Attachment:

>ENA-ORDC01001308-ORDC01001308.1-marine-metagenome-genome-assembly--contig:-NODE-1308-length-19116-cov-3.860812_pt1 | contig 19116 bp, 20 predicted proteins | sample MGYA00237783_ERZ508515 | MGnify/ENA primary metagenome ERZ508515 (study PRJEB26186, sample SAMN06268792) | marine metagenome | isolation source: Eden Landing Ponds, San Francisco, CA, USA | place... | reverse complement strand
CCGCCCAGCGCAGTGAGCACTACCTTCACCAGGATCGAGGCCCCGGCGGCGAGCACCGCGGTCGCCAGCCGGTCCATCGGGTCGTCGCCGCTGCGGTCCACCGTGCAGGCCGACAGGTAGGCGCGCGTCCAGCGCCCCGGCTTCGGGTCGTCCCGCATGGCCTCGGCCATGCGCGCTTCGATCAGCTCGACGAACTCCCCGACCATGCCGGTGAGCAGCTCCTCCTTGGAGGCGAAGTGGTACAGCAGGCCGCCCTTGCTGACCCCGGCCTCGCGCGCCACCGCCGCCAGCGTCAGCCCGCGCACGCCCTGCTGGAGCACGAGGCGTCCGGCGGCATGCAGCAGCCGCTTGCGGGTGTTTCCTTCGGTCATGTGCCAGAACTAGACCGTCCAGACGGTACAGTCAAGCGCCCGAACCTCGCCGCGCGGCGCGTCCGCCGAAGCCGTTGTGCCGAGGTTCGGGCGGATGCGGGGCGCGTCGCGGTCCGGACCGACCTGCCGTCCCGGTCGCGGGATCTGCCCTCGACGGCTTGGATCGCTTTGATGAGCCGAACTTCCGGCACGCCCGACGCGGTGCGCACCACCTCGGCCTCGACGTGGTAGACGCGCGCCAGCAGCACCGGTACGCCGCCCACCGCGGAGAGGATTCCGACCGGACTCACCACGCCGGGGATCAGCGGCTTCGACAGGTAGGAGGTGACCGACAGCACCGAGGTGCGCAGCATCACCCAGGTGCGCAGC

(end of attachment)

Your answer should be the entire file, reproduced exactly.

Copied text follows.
>ENA-ORDC01001308-ORDC01001308.1-marine-metagenome-genome-assembly--contig:-NODE-1308-length-19116-cov-3.860812_pt1 | contig 19116 bp, 20 predicted proteins | sample MGYA00237783_ERZ508515 | MGnify/ENA primary metagenome ERZ508515 (study PRJEB26186, sample SAMN06268792) | marine metagenome | isolation source: Eden Landing Ponds, San Francisco, CA, USA | place... | reverse complement strand
CCGCCCAGCGCAGTGAGCACTACCTTCACCAGGATCGAGGCCCCGGCGGCGAGCACCGCGGTCGCCAGCCGGTCCATCGGGTCGTCGCCGCTGCGGTCCACCGTGCAGGCCGACAGGTAGGCGCGCGTCCAGCGCCCCGGCTTCGGGTCGTCCCGCATGGCCTCGGCCATGCGCGCTTCGATCAGCTCGACGAACTCCCCGACCATGCCGGTGAGCAGCTCCTCCTTGGAGGCGAAGTGGTACAGCAGGCCGCCCTTGCTGACCCCGGCCTCGCGCGCCACCGCCGCCAGCGTCAGCCCGCGCACGCCCTGCTGGAGCACGAGGCGTCCGGCGGCATGCAGCAGCCGCTTGCGGGTGTTTCCTTCGGTCATGTGCCAGAACTAGACCGTCCAGACGGTACAGTCAAGCGCCCGAACCTCGCCGCGCGGCGCGTCCGCCGAAGCCGTTGTGCCGAGGTTCGGGCGGATGCGGGGCGCGTCGCGGTCCGGACCGACCTGCCGTCCCGGTCGCGGGATCTGCCCTCGACGGCTTGGATCGCTTTGATGAGCCGAACTTCCGGCACGCCCGACGCGGTGCGCACCACCTCGGCCTCGACGTGGTAGACGCGCGCCAGCAGCACCGGTACGCCGCCCACCGCGGAGAGGATTCCGACCGGACTCACCACGCCGGGGATCAGCGGCTTCGACAGGTAGGAGGTGACCGACAGCACCGAGGTGCGCAGCATCACCCAGGTGCGCAGC